Emotion by Design. Das Selbstmanagement der Gefühle als kulturelles Programm
Neckel, Sighard – 2005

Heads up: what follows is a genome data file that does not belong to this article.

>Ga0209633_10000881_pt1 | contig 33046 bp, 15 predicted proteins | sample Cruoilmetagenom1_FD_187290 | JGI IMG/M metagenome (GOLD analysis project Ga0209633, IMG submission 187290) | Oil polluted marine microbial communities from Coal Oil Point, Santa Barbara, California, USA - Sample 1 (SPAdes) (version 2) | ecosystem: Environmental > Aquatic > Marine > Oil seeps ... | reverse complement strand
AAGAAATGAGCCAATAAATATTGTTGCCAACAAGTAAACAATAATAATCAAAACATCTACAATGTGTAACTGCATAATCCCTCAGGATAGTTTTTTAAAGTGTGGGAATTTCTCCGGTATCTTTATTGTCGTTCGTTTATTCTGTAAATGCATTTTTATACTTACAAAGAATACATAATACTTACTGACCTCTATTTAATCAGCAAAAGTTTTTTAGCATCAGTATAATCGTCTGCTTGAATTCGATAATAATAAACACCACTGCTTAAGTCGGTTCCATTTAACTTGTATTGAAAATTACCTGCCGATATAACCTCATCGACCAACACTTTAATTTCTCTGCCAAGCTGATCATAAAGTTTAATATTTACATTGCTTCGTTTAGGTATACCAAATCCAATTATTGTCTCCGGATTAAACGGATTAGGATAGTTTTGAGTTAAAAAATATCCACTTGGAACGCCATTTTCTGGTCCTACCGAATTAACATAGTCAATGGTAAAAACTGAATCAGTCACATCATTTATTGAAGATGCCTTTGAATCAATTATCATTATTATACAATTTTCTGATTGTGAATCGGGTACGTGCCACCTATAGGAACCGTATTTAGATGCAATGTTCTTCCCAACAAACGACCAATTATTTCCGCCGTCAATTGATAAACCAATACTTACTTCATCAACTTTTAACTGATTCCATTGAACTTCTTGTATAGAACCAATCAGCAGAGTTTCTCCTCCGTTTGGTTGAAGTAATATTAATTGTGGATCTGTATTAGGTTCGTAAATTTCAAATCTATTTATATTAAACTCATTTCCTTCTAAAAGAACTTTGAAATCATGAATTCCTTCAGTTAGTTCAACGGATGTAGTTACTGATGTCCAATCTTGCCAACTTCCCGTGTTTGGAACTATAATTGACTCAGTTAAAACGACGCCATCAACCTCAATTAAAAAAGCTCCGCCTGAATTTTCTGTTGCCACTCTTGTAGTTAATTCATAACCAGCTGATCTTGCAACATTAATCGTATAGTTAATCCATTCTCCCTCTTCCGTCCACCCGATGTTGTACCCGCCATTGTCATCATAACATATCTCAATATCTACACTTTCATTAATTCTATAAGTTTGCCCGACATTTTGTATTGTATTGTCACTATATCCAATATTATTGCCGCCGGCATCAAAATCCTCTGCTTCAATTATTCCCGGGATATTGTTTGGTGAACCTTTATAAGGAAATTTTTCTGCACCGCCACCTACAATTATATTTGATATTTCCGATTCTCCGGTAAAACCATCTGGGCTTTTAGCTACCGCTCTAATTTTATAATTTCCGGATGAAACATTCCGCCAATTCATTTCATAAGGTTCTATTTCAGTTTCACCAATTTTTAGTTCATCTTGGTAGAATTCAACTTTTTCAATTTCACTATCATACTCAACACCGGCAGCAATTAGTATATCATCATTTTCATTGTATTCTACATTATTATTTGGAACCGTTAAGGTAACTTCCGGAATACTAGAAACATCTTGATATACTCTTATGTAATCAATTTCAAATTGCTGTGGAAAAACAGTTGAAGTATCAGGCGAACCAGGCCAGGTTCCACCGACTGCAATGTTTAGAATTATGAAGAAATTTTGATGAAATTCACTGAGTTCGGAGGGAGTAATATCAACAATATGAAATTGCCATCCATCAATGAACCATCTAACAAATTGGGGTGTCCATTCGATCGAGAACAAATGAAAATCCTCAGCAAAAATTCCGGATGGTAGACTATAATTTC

In sociological theory, the social process of regulating emotions has been described in terms of self-constraints and rationalization. In contrast, the loosening of emotional discipline in the 20th century represented itself as “informalization” of feeling rules. Present programs of emotional self-management, however, to be found in current concepts of work and business, as well as of consultation, training and therapy, point to the fact that the contrast of disciplining and informalization is blurring. In the wake of a market society, which seeks its economic yardsticks in personal efficiency as well as financial success, and which is culturally accompanied by processes of “subjectivation,” programs of self-management dedicated primarily to the cognitive triggering and strategic use of emotions are on the rise. But feelings are not just the object of subjective and social control. Rather, modern selfmanagement aims at the “optimization” of emotional experience and performance, for which Daniel Goleman’s popular concept of “Emotional Intelligence” is exemplary. Curiously, such programs of a modern emotionalizing in society and economics have the paradoxical effect of leading precisely to the “affective neutrality” they stood up against in the first place.